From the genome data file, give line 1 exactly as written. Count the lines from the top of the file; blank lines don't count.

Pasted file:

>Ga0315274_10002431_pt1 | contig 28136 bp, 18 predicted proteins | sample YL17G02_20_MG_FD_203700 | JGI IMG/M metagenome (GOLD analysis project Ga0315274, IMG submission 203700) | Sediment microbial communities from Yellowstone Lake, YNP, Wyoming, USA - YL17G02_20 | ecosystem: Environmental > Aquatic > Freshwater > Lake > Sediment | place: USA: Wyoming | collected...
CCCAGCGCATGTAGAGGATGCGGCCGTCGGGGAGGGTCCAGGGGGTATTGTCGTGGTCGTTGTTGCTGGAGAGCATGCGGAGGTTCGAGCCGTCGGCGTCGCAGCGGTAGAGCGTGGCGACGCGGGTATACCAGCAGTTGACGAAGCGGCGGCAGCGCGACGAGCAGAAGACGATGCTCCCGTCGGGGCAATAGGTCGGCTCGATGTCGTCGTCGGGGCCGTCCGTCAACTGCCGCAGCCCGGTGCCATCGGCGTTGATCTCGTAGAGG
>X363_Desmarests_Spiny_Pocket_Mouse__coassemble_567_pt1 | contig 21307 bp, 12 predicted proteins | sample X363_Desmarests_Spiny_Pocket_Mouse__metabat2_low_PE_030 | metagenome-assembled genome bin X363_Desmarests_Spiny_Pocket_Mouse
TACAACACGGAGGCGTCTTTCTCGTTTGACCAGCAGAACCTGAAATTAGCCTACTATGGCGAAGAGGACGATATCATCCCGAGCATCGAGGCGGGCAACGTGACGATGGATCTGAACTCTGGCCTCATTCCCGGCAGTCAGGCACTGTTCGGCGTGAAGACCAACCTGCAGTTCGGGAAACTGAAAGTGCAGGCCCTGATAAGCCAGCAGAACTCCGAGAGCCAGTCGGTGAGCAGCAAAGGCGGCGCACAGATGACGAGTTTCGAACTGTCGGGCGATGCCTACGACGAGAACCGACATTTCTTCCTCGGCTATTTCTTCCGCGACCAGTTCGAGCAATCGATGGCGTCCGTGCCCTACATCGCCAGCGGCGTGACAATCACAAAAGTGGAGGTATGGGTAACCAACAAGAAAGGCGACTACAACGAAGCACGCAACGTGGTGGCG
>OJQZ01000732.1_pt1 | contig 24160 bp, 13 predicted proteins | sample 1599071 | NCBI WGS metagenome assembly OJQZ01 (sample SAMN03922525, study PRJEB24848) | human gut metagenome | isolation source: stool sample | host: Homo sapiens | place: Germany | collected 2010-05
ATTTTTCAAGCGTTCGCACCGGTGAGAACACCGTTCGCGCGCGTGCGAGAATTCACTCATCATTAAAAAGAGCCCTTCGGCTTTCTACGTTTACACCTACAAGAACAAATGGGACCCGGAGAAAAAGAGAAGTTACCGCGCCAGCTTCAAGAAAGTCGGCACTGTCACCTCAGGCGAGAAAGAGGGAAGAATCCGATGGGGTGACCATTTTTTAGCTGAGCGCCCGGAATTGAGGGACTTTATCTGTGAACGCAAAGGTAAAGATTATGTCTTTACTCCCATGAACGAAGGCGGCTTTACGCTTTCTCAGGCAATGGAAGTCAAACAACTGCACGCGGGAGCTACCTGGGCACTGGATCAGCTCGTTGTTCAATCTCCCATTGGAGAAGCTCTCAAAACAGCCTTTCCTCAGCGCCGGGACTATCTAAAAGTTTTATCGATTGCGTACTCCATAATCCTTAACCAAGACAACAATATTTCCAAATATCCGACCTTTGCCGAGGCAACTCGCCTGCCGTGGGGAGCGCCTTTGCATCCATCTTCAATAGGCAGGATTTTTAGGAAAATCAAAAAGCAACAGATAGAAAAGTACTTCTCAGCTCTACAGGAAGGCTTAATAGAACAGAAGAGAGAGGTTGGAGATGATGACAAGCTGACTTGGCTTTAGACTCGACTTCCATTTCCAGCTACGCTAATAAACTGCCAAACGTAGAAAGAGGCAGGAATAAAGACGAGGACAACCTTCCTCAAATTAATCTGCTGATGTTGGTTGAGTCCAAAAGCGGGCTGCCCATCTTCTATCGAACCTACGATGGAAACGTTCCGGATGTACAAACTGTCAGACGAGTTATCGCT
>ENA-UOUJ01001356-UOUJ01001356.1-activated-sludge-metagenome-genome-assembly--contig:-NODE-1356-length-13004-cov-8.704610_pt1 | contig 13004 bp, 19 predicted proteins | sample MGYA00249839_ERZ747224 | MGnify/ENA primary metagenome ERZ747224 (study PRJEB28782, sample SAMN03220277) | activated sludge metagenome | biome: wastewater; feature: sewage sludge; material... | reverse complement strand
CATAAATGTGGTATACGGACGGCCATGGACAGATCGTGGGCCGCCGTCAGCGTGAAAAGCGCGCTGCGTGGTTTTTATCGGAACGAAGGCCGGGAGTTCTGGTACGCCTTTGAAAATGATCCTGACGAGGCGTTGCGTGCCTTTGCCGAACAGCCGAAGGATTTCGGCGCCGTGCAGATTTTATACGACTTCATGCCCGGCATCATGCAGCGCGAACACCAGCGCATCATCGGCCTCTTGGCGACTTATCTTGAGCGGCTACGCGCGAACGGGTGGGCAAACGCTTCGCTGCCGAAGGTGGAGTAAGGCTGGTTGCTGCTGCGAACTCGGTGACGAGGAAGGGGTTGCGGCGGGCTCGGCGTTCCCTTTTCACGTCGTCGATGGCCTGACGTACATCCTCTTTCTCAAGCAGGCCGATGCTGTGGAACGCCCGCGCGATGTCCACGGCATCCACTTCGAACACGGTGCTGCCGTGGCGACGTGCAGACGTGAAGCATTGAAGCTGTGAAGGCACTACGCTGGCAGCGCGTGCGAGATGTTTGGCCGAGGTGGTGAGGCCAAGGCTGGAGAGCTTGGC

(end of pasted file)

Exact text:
>Ga0315274_10002431_pt1 | contig 28136 bp, 18 predicted proteins | sample YL17G02_20_MG_FD_203700 | JGI IMG/M metagenome (GOLD analysis project Ga0315274, IMG submission 203700) | Sediment microbial communities from Yellowstone Lake, YNP, Wyoming, USA - YL17G02_20 | ecosystem: Environmental > Aquatic > Freshwater > Lake > Sediment | place: USA: Wyoming | collected...